Church-state divide at heart of evolution-creationism debate

I wanted to thank you for your Oct. 20 editorial, "The evolution of creationism." The argument for the separation of church and state as a reason to withhold the teaching of intelligent design is a universal protection. The powers that be in the current political climate would have people believe that because so many are in favor of intelligent design, it should be allowed to be taught. But this same group would be beside themselves if asked to learn creation as viewed by a different religion. Separating church and state ensures that all religions have protection, and that no person is either denied or pushed into a religion.

Your editorial articulated the points on each side, gave fair resonance to the important facts, and ensured that the discussion on this topic remained an intelligent one.
Helene Roylance
Mountain View, Calif.

The real problem with the intelligent design movement is that it attacks evolution from a standpoint that purports to be scientific, but which is really religious. As a strongly religious Catholic, I believe that God did indeed create the universe and all that is in it, including me. But I also believe that, in the area of biology, evolution, for which the evidence is overwhelming, is the best explanation for how He did it. And I also believe that, taken as a whole, the evidence does point very strongly in the direction of an intelligent (and loving) Designer. But empirical science has no way to test that idea, which ultimately, is a matter of faith.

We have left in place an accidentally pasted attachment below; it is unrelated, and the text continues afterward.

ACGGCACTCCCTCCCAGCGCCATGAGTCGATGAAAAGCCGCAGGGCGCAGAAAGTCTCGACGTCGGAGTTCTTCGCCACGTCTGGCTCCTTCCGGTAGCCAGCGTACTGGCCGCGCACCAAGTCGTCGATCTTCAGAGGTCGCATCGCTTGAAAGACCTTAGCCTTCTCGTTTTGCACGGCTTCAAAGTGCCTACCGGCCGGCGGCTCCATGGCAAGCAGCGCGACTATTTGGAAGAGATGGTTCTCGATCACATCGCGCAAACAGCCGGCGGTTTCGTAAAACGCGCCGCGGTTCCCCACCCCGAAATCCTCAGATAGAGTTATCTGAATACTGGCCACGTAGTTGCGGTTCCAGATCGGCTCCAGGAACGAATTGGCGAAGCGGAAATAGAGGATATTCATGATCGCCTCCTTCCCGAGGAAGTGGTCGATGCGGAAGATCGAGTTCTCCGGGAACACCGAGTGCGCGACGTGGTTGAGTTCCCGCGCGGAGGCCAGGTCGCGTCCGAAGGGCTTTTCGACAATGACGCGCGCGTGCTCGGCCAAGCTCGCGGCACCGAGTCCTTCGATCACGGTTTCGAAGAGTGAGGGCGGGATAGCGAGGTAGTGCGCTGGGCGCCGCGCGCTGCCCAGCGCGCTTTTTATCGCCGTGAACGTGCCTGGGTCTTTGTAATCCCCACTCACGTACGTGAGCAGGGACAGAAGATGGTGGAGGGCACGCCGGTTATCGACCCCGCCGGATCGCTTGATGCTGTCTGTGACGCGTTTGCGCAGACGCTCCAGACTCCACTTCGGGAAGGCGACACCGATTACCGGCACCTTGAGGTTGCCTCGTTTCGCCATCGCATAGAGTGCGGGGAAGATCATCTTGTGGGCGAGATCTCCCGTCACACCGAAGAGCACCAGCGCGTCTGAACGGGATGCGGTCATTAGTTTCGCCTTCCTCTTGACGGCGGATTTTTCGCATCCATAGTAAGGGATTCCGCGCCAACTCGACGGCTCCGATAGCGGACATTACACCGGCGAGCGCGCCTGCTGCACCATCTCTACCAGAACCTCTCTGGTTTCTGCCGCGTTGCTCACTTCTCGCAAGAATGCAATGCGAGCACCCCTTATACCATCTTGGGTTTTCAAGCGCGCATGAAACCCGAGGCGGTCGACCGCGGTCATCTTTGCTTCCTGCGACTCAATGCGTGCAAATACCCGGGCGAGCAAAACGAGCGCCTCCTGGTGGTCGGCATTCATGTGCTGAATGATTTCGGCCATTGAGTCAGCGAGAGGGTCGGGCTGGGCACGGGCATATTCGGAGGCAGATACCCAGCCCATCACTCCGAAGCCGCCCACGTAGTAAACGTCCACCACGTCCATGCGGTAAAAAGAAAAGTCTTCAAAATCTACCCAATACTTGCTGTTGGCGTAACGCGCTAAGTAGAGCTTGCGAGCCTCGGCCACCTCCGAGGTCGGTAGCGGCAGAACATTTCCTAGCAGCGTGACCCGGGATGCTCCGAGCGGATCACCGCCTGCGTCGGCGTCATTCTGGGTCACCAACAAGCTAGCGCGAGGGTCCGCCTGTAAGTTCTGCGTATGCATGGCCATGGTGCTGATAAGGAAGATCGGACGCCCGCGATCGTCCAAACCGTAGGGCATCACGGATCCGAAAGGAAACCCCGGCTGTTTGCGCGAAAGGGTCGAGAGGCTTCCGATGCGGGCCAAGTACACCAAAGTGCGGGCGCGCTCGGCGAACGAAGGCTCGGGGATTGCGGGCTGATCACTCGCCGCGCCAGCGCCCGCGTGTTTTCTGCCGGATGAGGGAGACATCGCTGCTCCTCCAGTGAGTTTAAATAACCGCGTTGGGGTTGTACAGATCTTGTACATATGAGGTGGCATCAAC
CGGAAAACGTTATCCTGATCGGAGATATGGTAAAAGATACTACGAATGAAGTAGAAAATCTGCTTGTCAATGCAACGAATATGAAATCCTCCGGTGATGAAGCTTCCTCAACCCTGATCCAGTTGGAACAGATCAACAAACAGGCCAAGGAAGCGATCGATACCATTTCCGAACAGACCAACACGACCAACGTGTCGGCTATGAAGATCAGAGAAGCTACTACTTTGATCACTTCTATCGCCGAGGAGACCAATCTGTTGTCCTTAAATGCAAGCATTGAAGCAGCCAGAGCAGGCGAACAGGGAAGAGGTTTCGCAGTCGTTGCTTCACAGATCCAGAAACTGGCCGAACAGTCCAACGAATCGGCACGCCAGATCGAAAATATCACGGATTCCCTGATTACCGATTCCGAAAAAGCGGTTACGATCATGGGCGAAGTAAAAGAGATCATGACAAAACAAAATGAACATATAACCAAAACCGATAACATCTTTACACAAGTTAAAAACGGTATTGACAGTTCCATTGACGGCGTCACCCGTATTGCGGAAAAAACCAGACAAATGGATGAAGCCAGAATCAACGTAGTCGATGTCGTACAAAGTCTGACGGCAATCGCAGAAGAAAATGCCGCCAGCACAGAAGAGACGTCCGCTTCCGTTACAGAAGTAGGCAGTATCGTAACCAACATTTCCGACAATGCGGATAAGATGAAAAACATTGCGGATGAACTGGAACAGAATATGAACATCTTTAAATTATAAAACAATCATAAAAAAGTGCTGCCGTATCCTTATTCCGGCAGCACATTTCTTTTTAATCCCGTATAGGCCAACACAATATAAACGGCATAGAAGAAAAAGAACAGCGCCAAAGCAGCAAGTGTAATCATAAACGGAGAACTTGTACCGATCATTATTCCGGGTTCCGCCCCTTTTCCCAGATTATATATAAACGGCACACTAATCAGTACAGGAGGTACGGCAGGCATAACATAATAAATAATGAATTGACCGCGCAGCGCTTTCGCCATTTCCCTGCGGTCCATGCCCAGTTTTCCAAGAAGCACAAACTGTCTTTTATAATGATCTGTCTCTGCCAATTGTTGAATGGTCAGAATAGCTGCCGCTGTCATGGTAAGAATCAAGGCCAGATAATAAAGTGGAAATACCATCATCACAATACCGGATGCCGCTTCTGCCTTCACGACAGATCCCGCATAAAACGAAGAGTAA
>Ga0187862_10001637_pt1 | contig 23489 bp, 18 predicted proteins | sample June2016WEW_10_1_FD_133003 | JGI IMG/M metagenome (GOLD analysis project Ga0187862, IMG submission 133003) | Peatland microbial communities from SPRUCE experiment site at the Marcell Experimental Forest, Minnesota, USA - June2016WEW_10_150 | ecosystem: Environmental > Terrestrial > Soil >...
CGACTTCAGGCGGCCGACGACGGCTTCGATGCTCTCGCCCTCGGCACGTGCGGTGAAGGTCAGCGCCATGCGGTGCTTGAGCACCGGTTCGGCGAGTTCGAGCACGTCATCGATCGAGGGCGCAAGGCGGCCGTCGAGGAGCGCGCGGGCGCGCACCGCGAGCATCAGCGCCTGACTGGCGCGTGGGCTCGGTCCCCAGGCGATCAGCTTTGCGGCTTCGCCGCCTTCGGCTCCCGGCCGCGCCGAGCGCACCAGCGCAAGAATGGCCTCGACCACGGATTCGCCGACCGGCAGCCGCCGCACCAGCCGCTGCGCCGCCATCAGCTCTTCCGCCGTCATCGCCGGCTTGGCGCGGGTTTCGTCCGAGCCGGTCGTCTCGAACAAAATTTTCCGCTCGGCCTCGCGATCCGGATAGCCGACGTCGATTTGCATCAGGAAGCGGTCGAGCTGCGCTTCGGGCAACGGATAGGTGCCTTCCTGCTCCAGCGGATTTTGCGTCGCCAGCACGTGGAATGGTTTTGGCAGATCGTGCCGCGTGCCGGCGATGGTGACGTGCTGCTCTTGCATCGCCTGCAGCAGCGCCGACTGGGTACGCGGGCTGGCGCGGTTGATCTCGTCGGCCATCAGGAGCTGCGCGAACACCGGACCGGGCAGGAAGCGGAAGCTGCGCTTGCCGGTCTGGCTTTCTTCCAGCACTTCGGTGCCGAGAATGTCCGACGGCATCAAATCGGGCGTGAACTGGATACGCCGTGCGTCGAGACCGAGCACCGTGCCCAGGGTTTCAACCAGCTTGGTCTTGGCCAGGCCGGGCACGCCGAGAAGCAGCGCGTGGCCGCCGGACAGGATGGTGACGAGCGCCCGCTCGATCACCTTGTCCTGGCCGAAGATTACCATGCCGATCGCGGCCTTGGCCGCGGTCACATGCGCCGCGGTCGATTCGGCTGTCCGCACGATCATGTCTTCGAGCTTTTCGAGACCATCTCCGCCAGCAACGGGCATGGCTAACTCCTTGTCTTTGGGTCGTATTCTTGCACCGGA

David Irby
Dingle, Ireland

I applaud those intelligent design proponents who continue to examine and to ridicule the scientific arguments for evolution. Justice Brennan's gravamen in the Supreme Court's majority opinion (in a 1987 ruling on whether teaching creationism was constitutional) was that the Louisiana Creationism Act violated the Establishment Clause of the First Amendment, since its intent was to obtain government money and support for a religious purpose.

But I myself found it challenging to be asked by a student in a remedial class for a replacement term or terms for the word "orangutan" which, in the Indonesian language, means "man of the forest." My own religious training guided me to introduce the word "chimpanzee" rather than identify the other primate as a type of man. Maybe evolution theory will fall and crack eventually just as the whole Ptolemaic system of astronomy was cracking in the early 16th century when Copernicus appeared on the scene to rebuke and to chastise his opponents. We are fortunate that fundamentalists are still around to maintain a balance of speculative views.
Douglas Brower
Waipahu, Hawaii

Test scores don't measure success

Regarding the Oct. 20 article, "America's pupils progress in math, falter in reading": Math scores for America's children may show an improvement, but that simply means that the teachers have done a good job of teaching to the test. No Child Left Behind has demonstrated a stunning lack of the type of enrichment that students need to be intellectually and civically well rounded. It's all well and good to have good math scores. But if one can't do everyday math that doesn't relate to a test, what good is it? And if children grow up knowing some math, but don't have any idea what's going on in the world around them, how can they be good citizens?
Rosemarie De Luca
Pisa, Italy

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